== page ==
Amazon shed some light onto what goes on with its networking strategy inside its many data centers on Wednesday at AWS re:Invent 2014 in Las Vegas. James Hamilton, vice president and distinguished engineer for Amazon Web Services, laid out the networking details during his conference session that also touched on data centers and databases.
[pullquote person=”James Hamilton” attribution=”James Hamilton, Amazon Web Services”]“We’ve got 25 terabits per second of inter-availability zone traffic.”[/pullquote]
Just like telcos and other like-minded infrastructure-heavy businesses believe, the cost of networking gear is way too high for most organizations to deal with, so [company]Amazon[/company] decided to take things into its own hands; it buys routing equipment from original design manufacturers (Hamilton didn’t name any names) that it hooks up to a custom network-protocol software that’s supposedly more efficient than commodity gear, Hamilton said.
And to make sure that networking gear can handle a lot of traffic, Amazon does a lot of testing, Hamilton explained. He claimed that Amazon uses about 8,000 servers in its networking-testing environment and because the testing happens in the cloud, the company can decommission those servers when the testing is over so the total cost equates to hundreds of thousands of dollars instead of millions.
Amazon hooks up its eleven worldwide regions—with each region containing several data centers—using private fiber interconnects, which helps the company bypass worldwide networking problems that may arise because of peering issues or some sort of malfunction.
“We’ve got 25 terabits per second of inter-availability zone traffic,” Hamilton said.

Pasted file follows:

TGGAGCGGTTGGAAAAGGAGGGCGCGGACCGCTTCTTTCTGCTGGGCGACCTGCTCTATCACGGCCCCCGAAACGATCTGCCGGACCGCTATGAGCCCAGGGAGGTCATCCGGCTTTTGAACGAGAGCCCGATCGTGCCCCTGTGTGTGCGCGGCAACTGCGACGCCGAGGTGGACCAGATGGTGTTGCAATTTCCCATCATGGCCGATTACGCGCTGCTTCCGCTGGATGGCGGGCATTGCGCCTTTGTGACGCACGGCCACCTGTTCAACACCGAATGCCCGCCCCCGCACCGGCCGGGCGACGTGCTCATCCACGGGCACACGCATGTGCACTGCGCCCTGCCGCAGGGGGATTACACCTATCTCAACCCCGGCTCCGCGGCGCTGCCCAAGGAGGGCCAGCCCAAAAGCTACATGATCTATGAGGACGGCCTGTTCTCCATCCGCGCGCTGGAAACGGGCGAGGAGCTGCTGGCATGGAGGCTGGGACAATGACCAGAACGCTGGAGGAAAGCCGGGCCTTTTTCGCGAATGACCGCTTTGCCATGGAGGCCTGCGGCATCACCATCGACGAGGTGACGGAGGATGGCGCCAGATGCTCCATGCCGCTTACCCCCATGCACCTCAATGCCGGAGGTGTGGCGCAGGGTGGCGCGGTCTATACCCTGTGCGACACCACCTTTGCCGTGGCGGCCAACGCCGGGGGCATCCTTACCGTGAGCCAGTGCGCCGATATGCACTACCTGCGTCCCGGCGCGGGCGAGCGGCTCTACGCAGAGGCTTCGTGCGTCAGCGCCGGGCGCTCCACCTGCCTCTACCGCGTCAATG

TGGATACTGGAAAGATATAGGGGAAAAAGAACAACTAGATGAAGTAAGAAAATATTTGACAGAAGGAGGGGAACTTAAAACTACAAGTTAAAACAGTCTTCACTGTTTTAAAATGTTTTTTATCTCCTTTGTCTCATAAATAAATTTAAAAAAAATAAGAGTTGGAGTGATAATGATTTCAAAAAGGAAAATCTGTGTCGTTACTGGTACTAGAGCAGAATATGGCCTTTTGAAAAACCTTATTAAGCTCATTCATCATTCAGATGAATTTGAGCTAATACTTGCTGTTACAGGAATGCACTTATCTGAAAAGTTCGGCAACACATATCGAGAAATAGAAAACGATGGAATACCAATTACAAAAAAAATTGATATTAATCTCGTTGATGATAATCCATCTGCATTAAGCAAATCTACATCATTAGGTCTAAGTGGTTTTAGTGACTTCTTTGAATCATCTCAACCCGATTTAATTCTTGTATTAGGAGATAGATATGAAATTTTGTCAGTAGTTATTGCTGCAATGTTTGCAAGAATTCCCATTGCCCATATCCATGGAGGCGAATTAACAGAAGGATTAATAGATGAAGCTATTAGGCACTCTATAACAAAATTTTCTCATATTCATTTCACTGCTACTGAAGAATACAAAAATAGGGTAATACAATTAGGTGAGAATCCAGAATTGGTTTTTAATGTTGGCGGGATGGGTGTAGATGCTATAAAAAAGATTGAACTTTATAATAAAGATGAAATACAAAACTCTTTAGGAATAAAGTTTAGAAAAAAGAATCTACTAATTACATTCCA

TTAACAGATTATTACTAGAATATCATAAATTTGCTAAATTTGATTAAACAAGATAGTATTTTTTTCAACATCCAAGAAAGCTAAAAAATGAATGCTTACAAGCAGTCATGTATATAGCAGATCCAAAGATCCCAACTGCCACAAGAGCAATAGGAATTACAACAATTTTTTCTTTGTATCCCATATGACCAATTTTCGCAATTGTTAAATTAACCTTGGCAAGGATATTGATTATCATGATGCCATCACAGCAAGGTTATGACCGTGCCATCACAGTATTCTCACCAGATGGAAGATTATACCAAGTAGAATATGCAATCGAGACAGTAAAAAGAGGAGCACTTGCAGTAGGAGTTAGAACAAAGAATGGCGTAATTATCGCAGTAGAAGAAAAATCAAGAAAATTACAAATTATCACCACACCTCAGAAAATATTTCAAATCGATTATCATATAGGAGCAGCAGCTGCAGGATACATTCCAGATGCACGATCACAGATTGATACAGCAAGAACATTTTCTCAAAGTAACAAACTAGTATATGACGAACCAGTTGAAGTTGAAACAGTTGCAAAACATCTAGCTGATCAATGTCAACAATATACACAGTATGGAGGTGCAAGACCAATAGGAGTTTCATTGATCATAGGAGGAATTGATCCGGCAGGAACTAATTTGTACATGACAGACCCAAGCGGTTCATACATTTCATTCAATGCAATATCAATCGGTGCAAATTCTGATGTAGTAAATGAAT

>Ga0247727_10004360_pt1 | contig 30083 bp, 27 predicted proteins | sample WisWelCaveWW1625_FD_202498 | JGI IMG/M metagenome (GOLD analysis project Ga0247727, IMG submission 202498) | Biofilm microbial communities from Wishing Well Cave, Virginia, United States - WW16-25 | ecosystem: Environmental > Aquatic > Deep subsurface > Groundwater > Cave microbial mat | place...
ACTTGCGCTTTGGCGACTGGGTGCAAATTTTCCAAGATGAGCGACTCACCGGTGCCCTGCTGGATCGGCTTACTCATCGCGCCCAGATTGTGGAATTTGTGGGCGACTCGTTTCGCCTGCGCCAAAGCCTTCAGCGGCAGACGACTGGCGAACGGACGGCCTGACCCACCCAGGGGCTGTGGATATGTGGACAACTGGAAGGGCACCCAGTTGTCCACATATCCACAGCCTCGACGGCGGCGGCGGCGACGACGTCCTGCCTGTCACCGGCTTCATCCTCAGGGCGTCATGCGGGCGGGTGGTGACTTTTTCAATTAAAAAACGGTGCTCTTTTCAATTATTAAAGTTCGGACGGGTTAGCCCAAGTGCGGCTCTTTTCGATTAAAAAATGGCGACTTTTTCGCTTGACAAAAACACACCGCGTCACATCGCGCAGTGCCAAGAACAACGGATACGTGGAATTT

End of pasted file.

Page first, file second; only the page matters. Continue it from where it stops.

Each availability zone in a region contains two or more data centers that are “completely independent buildings,” Hamilton said, and each data center has around 50,000 to 80,000 servers; he said that the size of Amazon’s data centers isn’t as big as other organizations, but there’s a limit to how much better performing a data center can be in regards to the amount of racks used. Also, if something catastrophic occurs, Amazon doesn’t want a ton of machines to go down with it.
Amazon also invested in single-root I/O virtualization, a type of software-defined-networking technique that Hamilton described was used to virtualize network cards so that “each guest gets their own network card.” While the technique is difficult to do and means Amazon has to pay extra attention to distributed denial-of-service (DDoS) protection and network capacity limits, the company has benefited with lower latency.
“The costs are gone,” said Hamilton, regarding how virtualization and custom gear lowered Amazon’s networking, storage and server costs. ”It’s not magic, they just aren’t there anymore.”
All images courtesy of Amazon